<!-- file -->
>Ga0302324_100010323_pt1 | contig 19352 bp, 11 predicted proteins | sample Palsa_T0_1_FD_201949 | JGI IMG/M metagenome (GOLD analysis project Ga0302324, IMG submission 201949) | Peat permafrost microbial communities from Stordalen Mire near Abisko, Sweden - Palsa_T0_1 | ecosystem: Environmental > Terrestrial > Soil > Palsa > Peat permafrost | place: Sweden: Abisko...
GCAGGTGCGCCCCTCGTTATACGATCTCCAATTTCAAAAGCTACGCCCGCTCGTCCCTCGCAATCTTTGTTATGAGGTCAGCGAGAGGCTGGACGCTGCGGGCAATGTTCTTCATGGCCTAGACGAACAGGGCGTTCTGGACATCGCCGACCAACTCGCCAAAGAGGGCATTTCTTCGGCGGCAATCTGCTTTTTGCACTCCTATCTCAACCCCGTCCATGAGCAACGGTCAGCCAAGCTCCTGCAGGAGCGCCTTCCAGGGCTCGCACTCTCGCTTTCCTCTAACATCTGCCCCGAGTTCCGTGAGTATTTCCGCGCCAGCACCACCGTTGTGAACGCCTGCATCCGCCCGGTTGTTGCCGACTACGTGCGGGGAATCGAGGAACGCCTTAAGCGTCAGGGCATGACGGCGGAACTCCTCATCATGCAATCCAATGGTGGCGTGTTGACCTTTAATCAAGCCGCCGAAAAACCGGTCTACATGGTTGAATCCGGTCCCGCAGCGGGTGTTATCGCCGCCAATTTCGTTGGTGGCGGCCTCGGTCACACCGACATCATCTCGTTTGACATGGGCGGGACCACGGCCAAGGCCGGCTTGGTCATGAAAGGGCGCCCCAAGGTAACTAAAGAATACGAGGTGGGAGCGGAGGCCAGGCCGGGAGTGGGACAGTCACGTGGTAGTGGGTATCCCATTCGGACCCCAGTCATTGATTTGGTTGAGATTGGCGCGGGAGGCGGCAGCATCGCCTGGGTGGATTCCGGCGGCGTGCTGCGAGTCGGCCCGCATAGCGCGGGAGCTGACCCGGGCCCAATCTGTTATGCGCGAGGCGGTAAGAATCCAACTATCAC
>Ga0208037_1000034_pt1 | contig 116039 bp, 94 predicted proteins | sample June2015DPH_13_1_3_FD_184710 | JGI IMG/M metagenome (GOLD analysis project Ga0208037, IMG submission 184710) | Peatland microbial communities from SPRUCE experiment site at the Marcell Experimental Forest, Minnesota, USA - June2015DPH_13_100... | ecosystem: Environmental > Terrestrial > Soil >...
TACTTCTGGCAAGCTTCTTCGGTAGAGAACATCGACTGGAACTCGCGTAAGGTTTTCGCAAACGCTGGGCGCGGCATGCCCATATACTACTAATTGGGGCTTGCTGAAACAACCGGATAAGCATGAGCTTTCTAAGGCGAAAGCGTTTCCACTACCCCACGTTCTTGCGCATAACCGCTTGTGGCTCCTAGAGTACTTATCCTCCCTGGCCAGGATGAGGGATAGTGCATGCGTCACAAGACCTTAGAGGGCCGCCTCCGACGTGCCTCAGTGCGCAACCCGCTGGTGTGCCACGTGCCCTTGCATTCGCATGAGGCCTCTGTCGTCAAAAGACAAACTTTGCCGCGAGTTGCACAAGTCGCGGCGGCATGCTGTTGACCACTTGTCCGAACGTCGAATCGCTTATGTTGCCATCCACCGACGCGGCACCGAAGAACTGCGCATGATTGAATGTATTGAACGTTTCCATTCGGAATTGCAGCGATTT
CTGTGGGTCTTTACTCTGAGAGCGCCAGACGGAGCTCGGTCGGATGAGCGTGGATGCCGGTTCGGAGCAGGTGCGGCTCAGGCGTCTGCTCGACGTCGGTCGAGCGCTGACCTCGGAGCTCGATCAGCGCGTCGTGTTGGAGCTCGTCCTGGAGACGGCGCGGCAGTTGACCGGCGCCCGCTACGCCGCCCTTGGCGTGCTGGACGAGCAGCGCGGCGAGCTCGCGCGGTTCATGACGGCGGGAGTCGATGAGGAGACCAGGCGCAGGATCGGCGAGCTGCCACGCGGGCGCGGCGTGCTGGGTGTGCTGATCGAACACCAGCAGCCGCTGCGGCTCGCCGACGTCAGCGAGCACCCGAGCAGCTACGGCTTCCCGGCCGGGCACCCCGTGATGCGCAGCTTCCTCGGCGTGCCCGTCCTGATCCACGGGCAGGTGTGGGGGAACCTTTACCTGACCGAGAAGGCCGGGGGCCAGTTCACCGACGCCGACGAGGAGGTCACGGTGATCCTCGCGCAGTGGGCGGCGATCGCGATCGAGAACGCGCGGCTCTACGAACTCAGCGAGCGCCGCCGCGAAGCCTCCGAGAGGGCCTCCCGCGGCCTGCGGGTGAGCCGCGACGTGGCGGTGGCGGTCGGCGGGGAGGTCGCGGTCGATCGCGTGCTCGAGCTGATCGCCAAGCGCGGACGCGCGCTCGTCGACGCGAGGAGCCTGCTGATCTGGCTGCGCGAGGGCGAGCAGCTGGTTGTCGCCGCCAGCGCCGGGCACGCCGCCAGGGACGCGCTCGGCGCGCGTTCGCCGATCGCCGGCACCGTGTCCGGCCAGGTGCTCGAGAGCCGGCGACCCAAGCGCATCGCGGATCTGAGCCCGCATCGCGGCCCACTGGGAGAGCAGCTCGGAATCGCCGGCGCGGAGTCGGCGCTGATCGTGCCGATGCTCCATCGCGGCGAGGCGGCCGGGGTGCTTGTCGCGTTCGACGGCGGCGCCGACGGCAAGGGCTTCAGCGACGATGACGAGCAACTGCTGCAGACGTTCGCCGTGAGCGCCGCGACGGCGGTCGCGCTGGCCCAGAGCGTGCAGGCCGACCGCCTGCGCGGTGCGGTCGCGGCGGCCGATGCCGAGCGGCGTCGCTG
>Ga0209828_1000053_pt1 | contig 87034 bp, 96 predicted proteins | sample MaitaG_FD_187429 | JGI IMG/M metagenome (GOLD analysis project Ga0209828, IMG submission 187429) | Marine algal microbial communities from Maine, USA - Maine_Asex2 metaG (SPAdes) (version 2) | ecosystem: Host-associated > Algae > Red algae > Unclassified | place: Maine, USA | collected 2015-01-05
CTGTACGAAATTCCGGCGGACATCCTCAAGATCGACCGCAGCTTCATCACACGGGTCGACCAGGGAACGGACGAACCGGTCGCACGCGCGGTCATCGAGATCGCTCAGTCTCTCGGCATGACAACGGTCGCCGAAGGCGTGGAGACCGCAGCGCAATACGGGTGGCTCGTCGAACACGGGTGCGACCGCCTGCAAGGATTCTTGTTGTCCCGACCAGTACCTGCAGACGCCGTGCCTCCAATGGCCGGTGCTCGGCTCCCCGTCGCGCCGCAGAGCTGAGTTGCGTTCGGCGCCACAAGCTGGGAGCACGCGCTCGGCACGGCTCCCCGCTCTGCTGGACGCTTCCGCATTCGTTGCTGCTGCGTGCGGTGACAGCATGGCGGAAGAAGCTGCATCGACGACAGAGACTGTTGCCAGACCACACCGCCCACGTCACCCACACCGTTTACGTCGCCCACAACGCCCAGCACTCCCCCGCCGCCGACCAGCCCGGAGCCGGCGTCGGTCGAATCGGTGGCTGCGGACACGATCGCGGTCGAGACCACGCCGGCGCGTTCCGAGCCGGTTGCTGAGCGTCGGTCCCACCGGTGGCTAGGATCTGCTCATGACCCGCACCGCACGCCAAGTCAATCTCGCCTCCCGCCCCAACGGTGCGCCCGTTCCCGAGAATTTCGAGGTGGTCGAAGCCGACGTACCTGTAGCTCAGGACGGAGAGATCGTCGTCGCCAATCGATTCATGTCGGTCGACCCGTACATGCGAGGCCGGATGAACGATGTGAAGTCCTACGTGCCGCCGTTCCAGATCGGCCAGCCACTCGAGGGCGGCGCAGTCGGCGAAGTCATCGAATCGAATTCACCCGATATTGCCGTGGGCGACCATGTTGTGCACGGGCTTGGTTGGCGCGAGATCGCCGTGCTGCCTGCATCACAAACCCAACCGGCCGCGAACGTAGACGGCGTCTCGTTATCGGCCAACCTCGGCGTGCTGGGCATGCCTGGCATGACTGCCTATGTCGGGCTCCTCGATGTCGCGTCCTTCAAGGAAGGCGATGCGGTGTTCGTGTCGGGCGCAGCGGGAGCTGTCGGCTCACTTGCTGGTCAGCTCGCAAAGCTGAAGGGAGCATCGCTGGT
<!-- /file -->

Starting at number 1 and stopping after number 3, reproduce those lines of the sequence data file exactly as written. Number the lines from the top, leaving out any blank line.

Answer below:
>Ga0302324_100010323_pt1 | contig 19352 bp, 11 predicted proteins | sample Palsa_T0_1_FD_201949 | JGI IMG/M metagenome (GOLD analysis project Ga0302324, IMG submission 201949) | Peat permafrost microbial communities from Stordalen Mire near Abisko, Sweden - Palsa_T0_1 | ecosystem: Environmental > Terrestrial > Soil > Palsa > Peat permafrost | place: Sweden: Abisko...
GCAGGTGCGCCCCTCGTTATACGATCTCCAATTTCAAAAGCTACGCCCGCTCGTCCCTCGCAATCTTTGTTATGAGGTCAGCGAGAGGCTGGACGCTGCGGGCAATGTTCTTCATGGCCTAGACGAACAGGGCGTTCTGGACATCGCCGACCAACTCGCCAAAGAGGGCATTTCTTCGGCGGCAATCTGCTTTTTGCACTCCTATCTCAACCCCGTCCATGAGCAACGGTCAGCCAAGCTCCTGCAGGAGCGCCTTCCAGGGCTCGCACTCTCGCTTTCCTCTAACATCTGCCCCGAGTTCCGTGAGTATTTCCGCGCCAGCACCACCGTTGTGAACGCCTGCATCCGCCCGGTTGTTGCCGACTACGTGCGGGGAATCGAGGAACGCCTTAAGCGTCAGGGCATGACGGCGGAACTCCTCATCATGCAATCCAATGGTGGCGTGTTGACCTTTAATCAAGCCGCCGAAAAACCGGTCTACATGGTTGAATCCGGTCCCGCAGCGGGTGTTATCGCCGCCAATTTCGTTGGTGGCGGCCTCGGTCACACCGACATCATCTCGTTTGACATGGGCGGGACCACGGCCAAGGCCGGCTTGGTCATGAAAGGGCGCCCCAAGGTAACTAAAGAATACGAGGTGGGAGCGGAGGCCAGGCCGGGAGTGGGACAGTCACGTGGTAGTGGGTATCCCATTCGGACCCCAGTCATTGATTTGGTTGAGATTGGCGCGGGAGGCGGCAGCATCGCCTGGGTGGATTCCGGCGGCGTGCTGCGAGTCGGCCCGCATAGCGCGGGAGCTGACCCGGGCCCAATCTGTTATGCGCGAGGCGGTAAGAATCCAACTATCAC
>Ga0208037_1000034_pt1 | contig 116039 bp, 94 predicted proteins | sample June2015DPH_13_1_3_FD_184710 | JGI IMG/M metagenome (GOLD analysis project Ga0208037, IMG submission 184710) | Peatland microbial communities from SPRUCE experiment site at the Marcell Experimental Forest, Minnesota, USA - June2015DPH_13_100... | ecosystem: Environmental > Terrestrial > Soil >...